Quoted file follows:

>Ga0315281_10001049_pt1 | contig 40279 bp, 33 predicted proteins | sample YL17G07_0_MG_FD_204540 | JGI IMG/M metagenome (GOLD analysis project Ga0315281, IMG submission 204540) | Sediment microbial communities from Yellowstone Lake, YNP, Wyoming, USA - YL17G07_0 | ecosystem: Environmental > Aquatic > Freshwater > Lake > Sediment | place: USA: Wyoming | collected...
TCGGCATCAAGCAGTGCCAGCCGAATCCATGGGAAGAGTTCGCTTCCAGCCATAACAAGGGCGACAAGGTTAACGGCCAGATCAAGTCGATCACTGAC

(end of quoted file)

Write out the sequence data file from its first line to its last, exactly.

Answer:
>Ga0315281_10001049_pt1 | contig 40279 bp, 33 predicted proteins | sample YL17G07_0_MG_FD_204540 | JGI IMG/M metagenome (GOLD analysis project Ga0315281, IMG submission 204540) | Sediment microbial communities from Yellowstone Lake, YNP, Wyoming, USA - YL17G07_0 | ecosystem: Environmental > Aquatic > Freshwater > Lake > Sediment | place: USA: Wyoming | collected...
TCGGCATCAAGCAGTGCCAGCCGAATCCATGGGAAGAGTTCGCTTCCAGCCATAACAAGGGCGACAAGGTTAACGGCCAGATCAAGTCGATCACTGAC